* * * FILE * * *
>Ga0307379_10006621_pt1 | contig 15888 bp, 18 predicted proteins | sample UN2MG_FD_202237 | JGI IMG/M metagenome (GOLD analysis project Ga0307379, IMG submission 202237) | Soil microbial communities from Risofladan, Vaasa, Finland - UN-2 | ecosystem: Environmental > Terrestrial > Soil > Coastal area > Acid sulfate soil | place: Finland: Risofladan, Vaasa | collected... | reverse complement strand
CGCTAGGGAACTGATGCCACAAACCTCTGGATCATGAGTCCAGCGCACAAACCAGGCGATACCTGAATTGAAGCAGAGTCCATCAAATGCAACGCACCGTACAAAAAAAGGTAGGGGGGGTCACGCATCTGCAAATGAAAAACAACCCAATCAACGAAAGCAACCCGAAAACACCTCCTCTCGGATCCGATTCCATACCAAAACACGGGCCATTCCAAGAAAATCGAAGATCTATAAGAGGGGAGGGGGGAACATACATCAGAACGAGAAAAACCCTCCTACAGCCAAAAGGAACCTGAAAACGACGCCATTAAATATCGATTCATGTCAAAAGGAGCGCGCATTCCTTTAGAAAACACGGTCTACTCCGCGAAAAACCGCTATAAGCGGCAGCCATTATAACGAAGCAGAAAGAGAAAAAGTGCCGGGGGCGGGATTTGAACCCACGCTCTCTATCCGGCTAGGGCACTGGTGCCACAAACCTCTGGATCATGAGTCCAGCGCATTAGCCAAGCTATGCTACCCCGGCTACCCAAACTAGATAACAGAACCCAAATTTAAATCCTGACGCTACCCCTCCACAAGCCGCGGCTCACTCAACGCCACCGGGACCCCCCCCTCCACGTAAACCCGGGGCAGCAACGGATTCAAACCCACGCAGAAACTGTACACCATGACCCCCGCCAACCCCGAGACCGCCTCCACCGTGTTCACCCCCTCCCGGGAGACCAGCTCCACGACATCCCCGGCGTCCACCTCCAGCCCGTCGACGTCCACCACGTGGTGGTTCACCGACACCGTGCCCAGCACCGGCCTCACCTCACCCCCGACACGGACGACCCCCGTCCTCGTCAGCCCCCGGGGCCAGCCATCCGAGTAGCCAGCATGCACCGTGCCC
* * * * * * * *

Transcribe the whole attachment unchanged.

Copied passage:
>Ga0307379_10006621_pt1 | contig 15888 bp, 18 predicted proteins | sample UN2MG_FD_202237 | JGI IMG/M metagenome (GOLD analysis project Ga0307379, IMG submission 202237) | Soil microbial communities from Risofladan, Vaasa, Finland - UN-2 | ecosystem: Environmental > Terrestrial > Soil > Coastal area > Acid sulfate soil | place: Finland: Risofladan, Vaasa | collected... | reverse complement strand
CGCTAGGGAACTGATGCCACAAACCTCTGGATCATGAGTCCAGCGCACAAACCAGGCGATACCTGAATTGAAGCAGAGTCCATCAAATGCAACGCACCGTACAAAAAAAGGTAGGGGGGGTCACGCATCTGCAAATGAAAAACAACCCAATCAACGAAAGCAACCCGAAAACACCTCCTCTCGGATCCGATTCCATACCAAAACACGGGCCATTCCAAGAAAATCGAAGATCTATAAGAGGGGAGGGGGGAACATACATCAGAACGAGAAAAACCCTCCTACAGCCAAAAGGAACCTGAAAACGACGCCATTAAATATCGATTCATGTCAAAAGGAGCGCGCATTCCTTTAGAAAACACGGTCTACTCCGCGAAAAACCGCTATAAGCGGCAGCCATTATAACGAAGCAGAAAGAGAAAAAGTGCCGGGGGCGGGATTTGAACCCACGCTCTCTATCCGGCTAGGGCACTGGTGCCACAAACCTCTGGATCATGAGTCCAGCGCATTAGCCAAGCTATGCTACCCCGGCTACCCAAACTAGATAACAGAACCCAAATTTAAATCCTGACGCTACCCCTCCACAAGCCGCGGCTCACTCAACGCCACCGGGACCCCCCCCTCCACGTAAACCCGGGGCAGCAACGGATTCAAACCCACGCAGAAACTGTACACCATGACCCCCGCCAACCCCGAGACCGCCTCCACCGTGTTCACCCCCTCCCGGGAGACCAGCTCCACGACATCCCCGGCGTCCACCTCCAGCCCGTCGACGTCCACCACGTGGTGGTTCACCGACACCGTGCCCAGCACCGGCCTCACCTCACCCCCGACACGGACGACCCCCGTCCTCGTCAGCCCCCGGGGCCAGCCATCCGAGTAGCCAGCATGCACCGTGCCC